Saturday, April 10, 2010

Poland's Top Government Officials Wiped Out In Russian Plane Crash

For Poland, plane crash in Russia rips open old wounds

Los Angeles Times — The plane crash that killed Polish President Lech Kaczynski on Saturday gutted a nation's leadership and silenced some of the most potent human symbols of its tragic and tumultuous history.

It was, literally, a nation colliding with its past: The aircraft ran aground on a patch of earth that has symbolized the Soviet-era repressions that shaped much of the 20th century, near the remote Russian forest glade called Katyn where thousands of Polish prisoners of war were killed and dumped in unmarked graves by Soviet secret police in 1940.
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Plane Crash ‘A Second Katyn’ Massacre, Says Priest

The Epoch Times — Among the victims of Saturday’s plane crash that killed the Polish president, were many prominent members of the Polish clergy. The entire entourage was on its way to the Katyn forest in Western Russia to observe the 70-year anniversary of the mass execution of 20,000 elite Polish officers during World War II.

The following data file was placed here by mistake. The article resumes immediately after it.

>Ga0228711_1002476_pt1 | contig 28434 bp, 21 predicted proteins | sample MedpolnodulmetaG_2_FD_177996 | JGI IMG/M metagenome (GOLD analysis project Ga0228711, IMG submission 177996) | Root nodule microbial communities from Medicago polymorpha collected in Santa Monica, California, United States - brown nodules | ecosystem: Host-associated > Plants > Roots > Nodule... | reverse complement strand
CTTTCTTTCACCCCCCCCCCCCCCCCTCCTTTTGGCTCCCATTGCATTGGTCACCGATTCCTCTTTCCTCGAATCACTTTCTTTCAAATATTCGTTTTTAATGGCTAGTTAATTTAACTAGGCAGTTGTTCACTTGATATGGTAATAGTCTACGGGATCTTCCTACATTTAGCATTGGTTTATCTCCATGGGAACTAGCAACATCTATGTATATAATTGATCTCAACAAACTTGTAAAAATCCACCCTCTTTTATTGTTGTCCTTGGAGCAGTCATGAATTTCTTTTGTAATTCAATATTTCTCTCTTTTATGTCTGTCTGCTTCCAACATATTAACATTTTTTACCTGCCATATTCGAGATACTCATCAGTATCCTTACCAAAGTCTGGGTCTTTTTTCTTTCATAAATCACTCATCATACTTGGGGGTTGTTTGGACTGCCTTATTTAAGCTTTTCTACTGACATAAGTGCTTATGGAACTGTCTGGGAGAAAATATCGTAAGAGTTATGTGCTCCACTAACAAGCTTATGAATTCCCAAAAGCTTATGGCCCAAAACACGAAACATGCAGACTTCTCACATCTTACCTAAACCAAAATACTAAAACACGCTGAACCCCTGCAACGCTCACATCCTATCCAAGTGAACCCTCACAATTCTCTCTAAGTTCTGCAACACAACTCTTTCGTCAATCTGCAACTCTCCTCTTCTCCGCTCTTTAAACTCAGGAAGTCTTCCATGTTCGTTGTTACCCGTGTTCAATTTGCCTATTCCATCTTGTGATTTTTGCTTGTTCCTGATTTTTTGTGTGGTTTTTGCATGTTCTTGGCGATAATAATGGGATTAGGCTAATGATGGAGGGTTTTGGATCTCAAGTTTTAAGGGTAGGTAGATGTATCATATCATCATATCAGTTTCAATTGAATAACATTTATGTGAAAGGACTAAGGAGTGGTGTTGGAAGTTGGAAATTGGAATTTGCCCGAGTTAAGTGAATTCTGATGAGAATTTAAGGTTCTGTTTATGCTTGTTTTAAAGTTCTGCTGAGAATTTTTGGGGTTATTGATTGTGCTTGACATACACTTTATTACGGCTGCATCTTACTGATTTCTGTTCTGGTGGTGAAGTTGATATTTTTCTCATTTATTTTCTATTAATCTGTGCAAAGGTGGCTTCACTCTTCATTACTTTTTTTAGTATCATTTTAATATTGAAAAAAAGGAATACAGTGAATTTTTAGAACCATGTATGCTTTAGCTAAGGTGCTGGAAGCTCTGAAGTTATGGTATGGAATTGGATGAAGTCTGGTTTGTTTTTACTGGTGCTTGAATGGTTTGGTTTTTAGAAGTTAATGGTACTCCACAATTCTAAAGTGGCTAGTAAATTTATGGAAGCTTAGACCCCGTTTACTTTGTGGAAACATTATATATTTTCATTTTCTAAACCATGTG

Father Jan Kaczmarczyk, a retired deacon and parson of parish in Sochaczew, about 30 miles outside of Warsaw, shares his reaction to the death of his close friends and colleagues.
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Air traffic control told Polish president's plane not to land - paper

RIA Novosti — Russian air traffic controllers advised the pilot of a plane carrying Polish President Lech Kaczynski not to attempt to land, the Polish Gazeta Wyborcza said on Saturday.

All 96 people on board a Soviet-made Tu-154 were killed earlier on Saturday when the plane hit trees as it approached Smolensk airport in thick fog.

The paper said the pilot and Kaczynski were advised to turn around and head for Minsk, the capital of neighboring Belarus, as the Smolensk military aerodrome lacks the necessary navigational equipment to receive planes in heavy fog.
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